Ash Wednesday calls for reflection, restructure and charity
Ash Wednesday is upon us.
While not all faiths practice a time of sacrifice and reflection in the time leading up to Easter, it is common for Methodists, Episcopalians, Presbyterians, Lutherans and others to practice Lent in some form said, Jim Seghers, a teacher of Sacred Scripture and Apologetics, the defense of the Catholic faith, for the past 22 years and the RCIA director at St. Charles Borromeo Catholic Church.
Seghers gave insight into the ceremony and custom of Ash Wednesday.
“Ash Wednesday signifies the beginning of Lent, which is a time of spiritual renewal, self examination and proper prioritization of the importance placed on pleasure, possessions, pride, sex, money and power in our lives,” he said.
Seghers says members of the congregation bring the palms from the previous year’s Palm Sunday to be burned to ashes that are blessed and then placed on the foreheads of Christians in the symbol of the cross.
“This is a reminder of Christ’s suffering that he endured to allow us to live spiritually,” he said. “It is a sign that we, as Christians, have entered a penitential season.”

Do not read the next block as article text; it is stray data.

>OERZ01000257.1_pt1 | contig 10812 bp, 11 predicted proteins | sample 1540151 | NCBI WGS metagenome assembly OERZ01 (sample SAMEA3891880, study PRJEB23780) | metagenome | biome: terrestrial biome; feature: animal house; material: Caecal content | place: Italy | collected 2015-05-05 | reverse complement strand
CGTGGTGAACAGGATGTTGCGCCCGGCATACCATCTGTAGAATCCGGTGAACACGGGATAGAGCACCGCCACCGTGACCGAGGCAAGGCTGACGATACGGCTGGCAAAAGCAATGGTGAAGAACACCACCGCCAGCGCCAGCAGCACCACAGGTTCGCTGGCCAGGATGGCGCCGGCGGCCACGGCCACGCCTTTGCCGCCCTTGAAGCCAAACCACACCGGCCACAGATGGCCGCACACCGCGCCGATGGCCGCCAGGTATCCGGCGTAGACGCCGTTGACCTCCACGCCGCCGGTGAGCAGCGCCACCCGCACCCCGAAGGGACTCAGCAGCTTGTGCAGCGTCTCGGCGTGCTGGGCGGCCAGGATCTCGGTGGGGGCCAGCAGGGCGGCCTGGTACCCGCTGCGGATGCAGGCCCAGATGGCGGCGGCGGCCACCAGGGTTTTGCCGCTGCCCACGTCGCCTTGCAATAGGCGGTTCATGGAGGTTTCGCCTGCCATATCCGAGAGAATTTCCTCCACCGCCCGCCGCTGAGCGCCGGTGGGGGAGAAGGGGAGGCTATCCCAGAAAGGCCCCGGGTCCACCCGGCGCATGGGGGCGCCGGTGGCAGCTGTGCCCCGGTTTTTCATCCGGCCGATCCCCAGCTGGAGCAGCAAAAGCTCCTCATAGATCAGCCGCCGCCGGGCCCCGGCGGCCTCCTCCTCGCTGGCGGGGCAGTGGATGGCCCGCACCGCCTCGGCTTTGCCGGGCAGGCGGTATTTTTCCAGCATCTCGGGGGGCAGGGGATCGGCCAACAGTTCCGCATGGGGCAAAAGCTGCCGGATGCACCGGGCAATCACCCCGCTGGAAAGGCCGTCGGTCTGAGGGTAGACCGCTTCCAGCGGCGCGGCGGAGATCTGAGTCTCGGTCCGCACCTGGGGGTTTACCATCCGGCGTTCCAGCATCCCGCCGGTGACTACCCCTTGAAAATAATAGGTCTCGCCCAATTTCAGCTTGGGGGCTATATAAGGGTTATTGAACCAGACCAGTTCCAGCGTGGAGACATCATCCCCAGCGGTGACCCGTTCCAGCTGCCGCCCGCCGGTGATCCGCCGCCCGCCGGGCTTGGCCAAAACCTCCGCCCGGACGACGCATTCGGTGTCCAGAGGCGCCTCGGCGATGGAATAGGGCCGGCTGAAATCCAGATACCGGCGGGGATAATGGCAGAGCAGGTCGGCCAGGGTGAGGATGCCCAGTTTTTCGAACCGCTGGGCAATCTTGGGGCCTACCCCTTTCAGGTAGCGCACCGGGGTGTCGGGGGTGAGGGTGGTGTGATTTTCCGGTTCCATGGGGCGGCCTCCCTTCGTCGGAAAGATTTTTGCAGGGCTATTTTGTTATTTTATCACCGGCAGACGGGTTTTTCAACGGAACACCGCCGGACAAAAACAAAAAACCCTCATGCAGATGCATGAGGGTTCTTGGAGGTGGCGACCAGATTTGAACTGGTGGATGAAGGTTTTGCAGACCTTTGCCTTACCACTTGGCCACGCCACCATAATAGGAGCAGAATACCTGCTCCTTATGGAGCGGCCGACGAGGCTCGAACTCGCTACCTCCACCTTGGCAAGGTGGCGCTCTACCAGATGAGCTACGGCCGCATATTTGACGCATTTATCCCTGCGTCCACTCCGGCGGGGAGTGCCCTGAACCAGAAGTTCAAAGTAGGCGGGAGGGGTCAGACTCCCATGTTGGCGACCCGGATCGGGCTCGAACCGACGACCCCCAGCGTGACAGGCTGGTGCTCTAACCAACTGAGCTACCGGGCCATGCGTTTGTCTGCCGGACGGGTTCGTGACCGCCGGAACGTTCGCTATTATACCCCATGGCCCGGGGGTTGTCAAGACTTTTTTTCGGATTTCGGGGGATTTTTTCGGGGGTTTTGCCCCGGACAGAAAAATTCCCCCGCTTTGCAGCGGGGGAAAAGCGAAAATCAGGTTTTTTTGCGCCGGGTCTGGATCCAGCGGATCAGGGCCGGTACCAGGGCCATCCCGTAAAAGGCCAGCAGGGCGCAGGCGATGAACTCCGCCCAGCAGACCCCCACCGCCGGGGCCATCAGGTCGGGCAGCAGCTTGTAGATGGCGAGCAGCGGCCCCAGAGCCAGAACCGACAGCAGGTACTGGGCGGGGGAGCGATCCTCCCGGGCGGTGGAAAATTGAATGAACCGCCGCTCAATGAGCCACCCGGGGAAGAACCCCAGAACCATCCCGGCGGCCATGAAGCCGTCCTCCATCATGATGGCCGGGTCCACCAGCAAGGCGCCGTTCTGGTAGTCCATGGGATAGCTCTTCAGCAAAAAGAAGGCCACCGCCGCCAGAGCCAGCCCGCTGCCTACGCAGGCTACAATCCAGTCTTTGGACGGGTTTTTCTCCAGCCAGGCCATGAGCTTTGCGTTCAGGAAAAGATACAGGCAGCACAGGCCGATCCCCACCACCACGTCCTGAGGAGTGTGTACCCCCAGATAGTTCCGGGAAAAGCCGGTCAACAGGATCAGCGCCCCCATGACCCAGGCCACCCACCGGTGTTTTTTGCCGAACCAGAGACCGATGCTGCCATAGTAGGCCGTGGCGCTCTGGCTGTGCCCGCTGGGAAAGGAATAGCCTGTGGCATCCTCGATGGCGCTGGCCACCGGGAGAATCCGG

Fasting and self-denial are the most popular words associated with the season but another part that is not as well known is almsgiving.
“Almsgiving is an important part of Lent,” Seghers said. “Here we are challenged to prioritize our finance by putting God and the poor first. This prevents us from centering our life on money, success and things — an easy trap in our materialistic society.”
Above all, Lent calls us to meet and embrace our faith in a radical way, he said.
The Ash Wednesday mass schedule for St. Charles Borromeo is 8 a.m., 10 a.m., noon and 7 p.m.